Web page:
At the other end of the entertainment spectrum from Glass Onion is The Pale Blue Eye, adapted by director Scott Cooper from a novel by Louis Bayard. It’s set at West Point in 1830, where a renowned gumshoe (Christian Bale) is brought in to solve a cadet’s gruesome murder and enlists the help of one of the victim’s classmates, a hard-drinking poet who’s the favored target of his peers. That the amateur sleuth is Edgar Allan Poe sounds like an appealing idea but the movie forgets to dream up a reason for putting him in the narrative. The Pale Blue Eye struggles to make a virtue of lugubriousness. There’s some amusement in making out the features of Gillian Anderson, Robert Duvall, Toby Jones and Timothy Spall under their elaborate make-up, but it runs out eventually, and most of the acting falls into one of two categories: strained (like Bale’s) or outright terrible (like Anderson’s). The only member of the cast I enjoyed watching was Harry Melling as Poe, whose quirkiness seems to be about something. Melling, best known for playing Dudley Dursley in the Harry Potter films and for The Queen’s Gambit, could be one of those one-of-a-kind actors who carry a mesmerizing weirdness around with them, like Giovanni Ribisi, Crispin Glover and Ewen Bremner. But he needs the right roles.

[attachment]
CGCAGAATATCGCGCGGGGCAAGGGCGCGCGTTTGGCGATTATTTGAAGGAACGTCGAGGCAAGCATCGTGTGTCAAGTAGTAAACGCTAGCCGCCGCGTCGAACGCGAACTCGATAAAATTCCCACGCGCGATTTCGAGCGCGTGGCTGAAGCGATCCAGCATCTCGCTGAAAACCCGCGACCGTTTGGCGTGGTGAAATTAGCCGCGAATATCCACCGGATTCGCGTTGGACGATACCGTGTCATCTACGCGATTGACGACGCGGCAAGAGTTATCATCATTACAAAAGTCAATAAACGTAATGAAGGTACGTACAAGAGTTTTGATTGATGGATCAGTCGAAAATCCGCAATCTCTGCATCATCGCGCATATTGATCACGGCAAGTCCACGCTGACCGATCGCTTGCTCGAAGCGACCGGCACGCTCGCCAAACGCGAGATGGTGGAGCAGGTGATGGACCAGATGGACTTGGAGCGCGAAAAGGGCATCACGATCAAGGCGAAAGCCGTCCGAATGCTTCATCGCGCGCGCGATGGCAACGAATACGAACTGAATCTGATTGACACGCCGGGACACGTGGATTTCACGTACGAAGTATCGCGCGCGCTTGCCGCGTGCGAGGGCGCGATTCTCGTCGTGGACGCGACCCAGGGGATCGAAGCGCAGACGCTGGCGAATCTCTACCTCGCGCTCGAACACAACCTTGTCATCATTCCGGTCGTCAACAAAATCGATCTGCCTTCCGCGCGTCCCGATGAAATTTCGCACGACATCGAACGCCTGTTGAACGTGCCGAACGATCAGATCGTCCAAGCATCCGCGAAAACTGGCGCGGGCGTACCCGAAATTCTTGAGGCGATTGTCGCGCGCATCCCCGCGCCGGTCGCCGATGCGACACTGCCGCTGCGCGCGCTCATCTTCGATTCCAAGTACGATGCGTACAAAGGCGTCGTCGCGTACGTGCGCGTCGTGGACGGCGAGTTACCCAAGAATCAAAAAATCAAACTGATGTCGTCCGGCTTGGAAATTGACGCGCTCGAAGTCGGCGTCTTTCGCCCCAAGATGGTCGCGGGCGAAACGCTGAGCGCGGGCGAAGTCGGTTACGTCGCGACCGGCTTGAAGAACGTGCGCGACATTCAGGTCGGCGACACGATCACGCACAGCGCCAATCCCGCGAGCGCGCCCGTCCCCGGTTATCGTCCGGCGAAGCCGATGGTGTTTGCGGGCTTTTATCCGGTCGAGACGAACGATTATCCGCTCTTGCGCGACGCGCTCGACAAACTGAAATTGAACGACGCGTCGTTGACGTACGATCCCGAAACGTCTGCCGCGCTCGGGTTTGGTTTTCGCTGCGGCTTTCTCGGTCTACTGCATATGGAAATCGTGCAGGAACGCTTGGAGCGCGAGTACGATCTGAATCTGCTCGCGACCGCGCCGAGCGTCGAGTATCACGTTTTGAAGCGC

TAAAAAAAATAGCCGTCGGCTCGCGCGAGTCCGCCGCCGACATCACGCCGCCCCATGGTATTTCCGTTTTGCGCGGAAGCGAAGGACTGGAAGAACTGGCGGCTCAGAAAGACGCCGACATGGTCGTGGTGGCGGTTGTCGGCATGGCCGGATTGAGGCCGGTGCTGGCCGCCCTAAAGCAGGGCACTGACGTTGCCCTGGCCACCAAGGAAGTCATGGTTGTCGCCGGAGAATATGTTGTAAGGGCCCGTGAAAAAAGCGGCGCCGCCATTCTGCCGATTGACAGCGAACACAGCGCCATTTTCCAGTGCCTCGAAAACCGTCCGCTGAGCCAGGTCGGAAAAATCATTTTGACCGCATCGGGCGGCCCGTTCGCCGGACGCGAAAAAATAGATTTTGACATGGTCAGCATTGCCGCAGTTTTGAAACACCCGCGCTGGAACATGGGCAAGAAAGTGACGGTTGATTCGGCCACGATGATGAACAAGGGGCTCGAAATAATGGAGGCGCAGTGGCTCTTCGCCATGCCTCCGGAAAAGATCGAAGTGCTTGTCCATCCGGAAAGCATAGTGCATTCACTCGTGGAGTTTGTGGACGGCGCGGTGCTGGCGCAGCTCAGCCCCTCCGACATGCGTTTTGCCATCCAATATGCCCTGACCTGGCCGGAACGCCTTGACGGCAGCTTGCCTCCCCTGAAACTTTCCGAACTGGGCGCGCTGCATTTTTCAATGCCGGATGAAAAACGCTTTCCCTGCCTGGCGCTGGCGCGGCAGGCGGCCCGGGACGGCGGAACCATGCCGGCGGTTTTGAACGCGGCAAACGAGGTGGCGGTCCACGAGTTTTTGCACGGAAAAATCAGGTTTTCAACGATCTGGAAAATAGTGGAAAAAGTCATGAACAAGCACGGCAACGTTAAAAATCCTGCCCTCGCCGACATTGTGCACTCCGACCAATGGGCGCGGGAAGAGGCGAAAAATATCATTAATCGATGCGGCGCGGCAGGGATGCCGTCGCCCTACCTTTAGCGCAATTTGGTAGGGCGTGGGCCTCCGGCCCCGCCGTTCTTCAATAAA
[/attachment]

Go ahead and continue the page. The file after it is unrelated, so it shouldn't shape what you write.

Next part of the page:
Steve Vineberg is Distinguished Professor of the Arts and Humanities at College of the Holy Cross in Worcester, Massachusetts, where he teaches theatre and film. He also writes for The Threepenny Review and is the author of three books: Method Actors: Three Generations of an American Acting Style; No Surprises, Please: Movies in the Reagan Decade; and High Comedy in American Movies.